This screening and discussion will explore how artists have collaborated with broadcasters in both the public and commercial sectors, ranging from pioneers to contemporary practitioners. Featuring rare material from television projects by and for artists ranging from Jaime Davidovich’s early television experiments such as QUBE Project (1980), Alex Bag and Patterson Beckwith public access television show Cash from Chaos / Unicorns & Rainbows 1994-1997 and CAC TV (2004–07) the weekly broadcast that provided a platform for young artists run by the Contemporary Art Centre (CAC) and a commercial broadcaster in Lithuania.
Illustrated talks will revisit the diverse histories of collaboration from key figures such as David Hall, Stan VanDerBeek and Aldo Tambellini to contemporary practitioners and consider how artists have responded to the changing form and context of television with the advent of the internet. With contributions from Koen Brams, curator of the Jef Cornelis exhibition at Liverpool Biennial 2014, Maeve Connolly, author of TV Museum: Contemporary Art and the Age of Television, and a presentation conceived by the CAC TV / ŠMC TV team and artist Olof Olsson.
QUBE Project, Jaime Davidovich, USA 1980, color, sound, 10 min
In the late 1970s, Warner-AMEX launched the first interactive television system, QUBE, in Columbus,Ohio. This tape of a live broadcast documents artist Jaime Davidovich's effort to exploit QUBE as an artistic medium. He and co-host Carol Stevenson invited audience members to call in and ‘direct’ the show by instructing the studio operators on how to move the camera, focus and switch between feeds in the multiple-camera setup.
Cash from Chaos / Unicorns & Rainbows, Alex Bag and Patterson Beckwith, USA 1994-97, TV series [extract]
Alex Bag and Patterson Beckwith’s legendary late-night public access programme Cash from Chaos, later renamed Unicorns & Rainbows, aired weekly in New York City between 1994 and 1997. The artists filled their timeslots with prank calls, surreal, decontextualized clips from other television shows and late night tours of New York City. Television here is both the subject and medium. Cash from Chaos turns television against itself, creating punk-rock satires of the most pervasive form of mass media.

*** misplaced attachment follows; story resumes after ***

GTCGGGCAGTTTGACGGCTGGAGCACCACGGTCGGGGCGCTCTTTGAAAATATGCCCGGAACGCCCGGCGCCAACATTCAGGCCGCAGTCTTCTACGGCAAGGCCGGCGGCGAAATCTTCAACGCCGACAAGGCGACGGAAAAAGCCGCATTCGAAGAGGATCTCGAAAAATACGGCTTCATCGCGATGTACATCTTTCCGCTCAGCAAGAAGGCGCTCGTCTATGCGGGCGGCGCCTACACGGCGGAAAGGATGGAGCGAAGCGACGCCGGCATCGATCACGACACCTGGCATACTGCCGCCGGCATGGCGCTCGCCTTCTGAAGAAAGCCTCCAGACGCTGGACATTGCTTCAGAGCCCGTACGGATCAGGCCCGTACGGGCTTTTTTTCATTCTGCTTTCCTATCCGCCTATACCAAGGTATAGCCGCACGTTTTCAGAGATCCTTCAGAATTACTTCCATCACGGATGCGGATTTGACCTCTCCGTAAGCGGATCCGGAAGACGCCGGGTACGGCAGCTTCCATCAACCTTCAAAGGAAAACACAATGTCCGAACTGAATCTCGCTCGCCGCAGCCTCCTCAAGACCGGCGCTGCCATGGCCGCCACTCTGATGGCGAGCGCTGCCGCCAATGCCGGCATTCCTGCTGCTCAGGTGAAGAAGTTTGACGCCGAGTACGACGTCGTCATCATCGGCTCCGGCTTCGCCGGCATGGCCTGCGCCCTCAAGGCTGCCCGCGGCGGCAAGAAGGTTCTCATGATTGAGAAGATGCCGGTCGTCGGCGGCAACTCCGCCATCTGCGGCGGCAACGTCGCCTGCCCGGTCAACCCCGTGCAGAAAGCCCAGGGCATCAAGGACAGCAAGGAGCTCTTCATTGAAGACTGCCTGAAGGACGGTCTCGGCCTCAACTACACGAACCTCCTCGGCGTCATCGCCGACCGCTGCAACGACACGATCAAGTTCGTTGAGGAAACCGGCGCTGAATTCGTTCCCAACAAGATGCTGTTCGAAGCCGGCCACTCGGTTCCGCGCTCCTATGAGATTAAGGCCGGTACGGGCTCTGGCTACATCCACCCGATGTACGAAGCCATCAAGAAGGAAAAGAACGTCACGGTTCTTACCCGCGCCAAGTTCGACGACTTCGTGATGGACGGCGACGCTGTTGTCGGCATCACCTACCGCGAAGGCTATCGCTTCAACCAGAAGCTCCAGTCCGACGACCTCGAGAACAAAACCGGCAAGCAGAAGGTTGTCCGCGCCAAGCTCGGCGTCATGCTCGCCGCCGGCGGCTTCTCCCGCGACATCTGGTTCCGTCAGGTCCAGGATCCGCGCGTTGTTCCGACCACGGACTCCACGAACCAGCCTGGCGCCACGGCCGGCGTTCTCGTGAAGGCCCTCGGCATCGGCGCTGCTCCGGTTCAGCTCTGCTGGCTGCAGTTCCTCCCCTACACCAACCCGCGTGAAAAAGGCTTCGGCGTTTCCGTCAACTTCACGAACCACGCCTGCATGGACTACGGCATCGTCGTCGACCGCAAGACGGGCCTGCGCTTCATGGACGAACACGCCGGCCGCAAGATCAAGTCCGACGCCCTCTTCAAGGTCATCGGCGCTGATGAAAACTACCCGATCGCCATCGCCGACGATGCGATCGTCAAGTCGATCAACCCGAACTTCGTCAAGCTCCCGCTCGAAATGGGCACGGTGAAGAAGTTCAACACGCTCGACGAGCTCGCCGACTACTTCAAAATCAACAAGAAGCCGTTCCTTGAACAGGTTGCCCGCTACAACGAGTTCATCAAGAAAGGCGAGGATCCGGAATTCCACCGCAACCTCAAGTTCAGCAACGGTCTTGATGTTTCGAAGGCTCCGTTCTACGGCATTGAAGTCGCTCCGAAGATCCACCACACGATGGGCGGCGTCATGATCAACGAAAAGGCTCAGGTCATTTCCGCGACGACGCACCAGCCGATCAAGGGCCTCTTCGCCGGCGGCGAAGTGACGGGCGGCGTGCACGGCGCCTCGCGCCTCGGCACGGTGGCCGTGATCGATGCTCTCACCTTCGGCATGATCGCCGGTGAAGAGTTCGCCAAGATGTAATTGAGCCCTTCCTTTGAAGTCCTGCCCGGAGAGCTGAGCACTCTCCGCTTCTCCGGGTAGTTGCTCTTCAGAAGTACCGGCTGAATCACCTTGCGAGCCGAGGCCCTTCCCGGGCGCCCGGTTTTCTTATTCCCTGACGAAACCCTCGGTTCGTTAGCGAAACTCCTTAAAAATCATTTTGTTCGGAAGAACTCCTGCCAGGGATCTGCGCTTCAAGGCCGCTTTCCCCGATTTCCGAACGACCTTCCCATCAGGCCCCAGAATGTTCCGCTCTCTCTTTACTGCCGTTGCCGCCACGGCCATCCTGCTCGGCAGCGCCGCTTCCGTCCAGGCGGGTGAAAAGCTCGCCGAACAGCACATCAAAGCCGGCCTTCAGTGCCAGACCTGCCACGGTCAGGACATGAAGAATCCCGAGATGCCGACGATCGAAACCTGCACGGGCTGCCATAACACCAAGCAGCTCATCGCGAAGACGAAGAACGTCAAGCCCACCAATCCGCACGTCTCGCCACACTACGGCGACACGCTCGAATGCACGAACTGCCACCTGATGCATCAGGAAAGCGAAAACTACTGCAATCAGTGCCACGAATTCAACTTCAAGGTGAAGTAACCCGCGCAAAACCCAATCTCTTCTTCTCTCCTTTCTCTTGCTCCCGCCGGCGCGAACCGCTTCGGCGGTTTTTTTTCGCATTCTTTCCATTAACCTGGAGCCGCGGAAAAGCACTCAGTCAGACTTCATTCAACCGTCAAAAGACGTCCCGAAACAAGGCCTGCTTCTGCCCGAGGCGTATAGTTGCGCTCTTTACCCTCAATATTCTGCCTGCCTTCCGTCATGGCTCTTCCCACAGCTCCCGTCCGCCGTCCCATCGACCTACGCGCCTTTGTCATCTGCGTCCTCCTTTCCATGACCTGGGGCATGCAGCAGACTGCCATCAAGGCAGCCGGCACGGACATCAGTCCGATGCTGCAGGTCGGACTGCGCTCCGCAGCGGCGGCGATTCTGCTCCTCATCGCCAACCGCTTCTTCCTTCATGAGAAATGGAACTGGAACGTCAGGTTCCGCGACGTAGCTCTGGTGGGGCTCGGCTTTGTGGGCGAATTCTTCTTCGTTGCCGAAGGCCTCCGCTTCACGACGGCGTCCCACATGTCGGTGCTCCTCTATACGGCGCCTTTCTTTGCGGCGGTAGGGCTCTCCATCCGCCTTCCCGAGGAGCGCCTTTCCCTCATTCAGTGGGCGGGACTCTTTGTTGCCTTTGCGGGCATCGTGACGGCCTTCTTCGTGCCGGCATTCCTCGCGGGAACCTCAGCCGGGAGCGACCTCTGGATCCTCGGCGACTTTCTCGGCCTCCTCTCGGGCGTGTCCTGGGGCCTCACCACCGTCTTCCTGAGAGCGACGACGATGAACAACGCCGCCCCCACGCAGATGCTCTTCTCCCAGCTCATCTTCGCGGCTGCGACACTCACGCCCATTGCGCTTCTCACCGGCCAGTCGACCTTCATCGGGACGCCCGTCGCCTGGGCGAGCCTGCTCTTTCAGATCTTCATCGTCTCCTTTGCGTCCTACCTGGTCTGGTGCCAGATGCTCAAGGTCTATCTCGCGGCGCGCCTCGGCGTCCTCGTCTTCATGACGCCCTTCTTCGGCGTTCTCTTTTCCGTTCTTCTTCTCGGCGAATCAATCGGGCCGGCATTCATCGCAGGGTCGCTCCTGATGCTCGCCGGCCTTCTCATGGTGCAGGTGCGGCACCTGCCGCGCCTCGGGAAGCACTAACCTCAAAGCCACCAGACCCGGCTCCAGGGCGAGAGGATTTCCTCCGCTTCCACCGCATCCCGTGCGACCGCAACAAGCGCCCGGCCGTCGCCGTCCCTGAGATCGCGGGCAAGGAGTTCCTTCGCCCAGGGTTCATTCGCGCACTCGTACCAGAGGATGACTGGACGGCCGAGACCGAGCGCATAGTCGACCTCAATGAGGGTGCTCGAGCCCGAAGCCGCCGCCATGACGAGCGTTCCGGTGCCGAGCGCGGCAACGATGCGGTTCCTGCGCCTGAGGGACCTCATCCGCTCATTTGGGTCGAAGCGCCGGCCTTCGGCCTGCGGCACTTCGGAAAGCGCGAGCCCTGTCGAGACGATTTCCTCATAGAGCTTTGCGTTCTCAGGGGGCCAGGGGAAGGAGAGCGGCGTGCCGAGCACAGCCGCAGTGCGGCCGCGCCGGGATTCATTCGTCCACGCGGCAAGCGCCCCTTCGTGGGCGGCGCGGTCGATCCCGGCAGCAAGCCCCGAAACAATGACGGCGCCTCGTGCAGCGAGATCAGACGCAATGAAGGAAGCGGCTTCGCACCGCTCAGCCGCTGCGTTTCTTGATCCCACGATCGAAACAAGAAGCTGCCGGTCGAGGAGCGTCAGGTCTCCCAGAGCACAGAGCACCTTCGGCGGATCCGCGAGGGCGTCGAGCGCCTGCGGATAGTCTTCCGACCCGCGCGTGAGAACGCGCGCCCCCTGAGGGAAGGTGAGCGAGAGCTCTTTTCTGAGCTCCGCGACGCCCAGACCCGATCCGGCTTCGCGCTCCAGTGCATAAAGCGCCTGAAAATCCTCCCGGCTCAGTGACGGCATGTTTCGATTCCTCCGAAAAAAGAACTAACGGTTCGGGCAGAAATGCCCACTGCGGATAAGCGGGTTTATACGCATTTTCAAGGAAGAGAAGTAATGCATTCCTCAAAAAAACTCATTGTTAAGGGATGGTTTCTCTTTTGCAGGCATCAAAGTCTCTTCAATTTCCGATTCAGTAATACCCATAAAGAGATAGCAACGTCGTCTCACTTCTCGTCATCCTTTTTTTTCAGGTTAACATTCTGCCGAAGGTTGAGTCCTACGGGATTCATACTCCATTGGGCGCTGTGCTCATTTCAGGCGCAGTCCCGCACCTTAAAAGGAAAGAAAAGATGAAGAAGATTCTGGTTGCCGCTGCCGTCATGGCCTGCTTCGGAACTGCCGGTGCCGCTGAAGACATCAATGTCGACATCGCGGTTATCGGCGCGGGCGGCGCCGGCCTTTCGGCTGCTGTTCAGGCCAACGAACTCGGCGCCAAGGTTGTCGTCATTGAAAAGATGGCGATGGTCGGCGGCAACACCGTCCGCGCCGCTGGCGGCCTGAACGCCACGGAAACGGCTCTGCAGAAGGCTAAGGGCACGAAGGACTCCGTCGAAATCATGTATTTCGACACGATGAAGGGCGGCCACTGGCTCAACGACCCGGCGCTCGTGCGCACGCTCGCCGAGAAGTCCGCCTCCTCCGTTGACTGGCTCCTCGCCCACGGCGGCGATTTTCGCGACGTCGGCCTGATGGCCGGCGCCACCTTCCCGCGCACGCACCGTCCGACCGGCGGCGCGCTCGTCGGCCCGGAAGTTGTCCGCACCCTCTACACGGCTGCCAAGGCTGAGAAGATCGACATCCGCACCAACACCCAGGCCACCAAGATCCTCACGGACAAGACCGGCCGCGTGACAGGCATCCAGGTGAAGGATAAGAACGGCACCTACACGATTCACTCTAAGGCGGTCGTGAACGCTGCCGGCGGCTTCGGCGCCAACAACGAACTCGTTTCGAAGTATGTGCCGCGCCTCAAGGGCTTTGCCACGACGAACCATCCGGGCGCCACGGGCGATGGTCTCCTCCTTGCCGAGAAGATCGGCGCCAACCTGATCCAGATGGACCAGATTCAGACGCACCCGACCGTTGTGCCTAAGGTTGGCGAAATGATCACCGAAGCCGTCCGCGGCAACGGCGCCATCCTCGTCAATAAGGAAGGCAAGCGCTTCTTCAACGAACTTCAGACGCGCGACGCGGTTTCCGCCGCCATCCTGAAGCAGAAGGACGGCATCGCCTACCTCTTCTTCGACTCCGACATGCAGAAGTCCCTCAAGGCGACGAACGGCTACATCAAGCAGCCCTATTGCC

Screening courtesy of Sammlung Migros Museum für Gegenwartskunst.
CAC TV, Lithuania, 2004–07 TV series [extract]
CAC TV / ŠMC TV (2004–07), was a weekly series produced by the Contemporary Art Centre in Vilnius for broadcast on Lithuania’s channel TV1. This unique merger of commercial television and contemporary art has been variously described as ‘intervention into normality’ and a ‘meta-show meant to deconstruct reality and its programming’. The CAC TV Team that consisted of a diverse group of curators and artists, including among them Virginija Januskeviciute, Valentinas Klimasauskas, Aurelija Maknyte and Raimundas Malašauskas sought to reimagine the television with the founding principles that ‘Every programme is a pilot. Every programme is the final episode.’
Brams is a freelance researcher, writer and curator. He is the former editor-in-chief of the Belgian art magazine De Witte Raaf (1992–2000) and former director of the Jan van Eyck Academie (2000–2011). He conducts a research project about art in Belgium since 1945. Recent publications: The Encyclopedia of Fictional Artists (JRP Ringier, 2010); The clandestine in the work of Jef Cornelis (together with Dirk Pültau), Argos/De Witte Raaf/Jan van Eyck Academie/Marcelum Boxtareos, 2010; Matt Mullican: Im Gespräch/Conversations (together with Dirk Pültau), DuMont, Köln, 2011. Recent exhibitions: The breakthrough of 'conceptual art' in Belgium. The case of Fernand Spillemaeckers. Part 1: Towards a 'marxist formalism' (together with Dirk Pültau), in: Museum M, Leuven, 2013; La morte addosso. The (anonymous) art of Alessandro and Schède (1966–1980) (together with Ulrike Lindmayr and Dirk Pültau), in: LLS 387, Antwerp, 2014; Jef Cornelis–TV works, in the framework of the Liverpool Biennial 2014: A Needle Walks into a Haystack (curated by Mai Abu ElDahab and Anthony Huberman), St. Andrews Gardens, Liverpool, 5 July–26 October 2014.
Connolly is a writer and lecturer with a focus on changing cultures and economies of art and media practice. Her publications include TV Museum: Contemporary Art and the Age of Television (Intellect/University of Chicago Press, 2014), The Place of Artists’ Cinema: Space, Site and Screen (Intellect/University of Chicago Press, 2009) and The Glass Eye: Artists and Television (Project Press, 2000, co-edited with Orla Ryan). She has contributed to journals such as Afterall, Artforum, Art Monthly, Frieze, Journal of Curatorial Studies, MIRAJ, Mousse, Screen and The Velvet Light Trap, and currently co-directs the MA in Art Research Collaboration at Dun Laoghaire Institute of Art, Design & Technology, Dublin.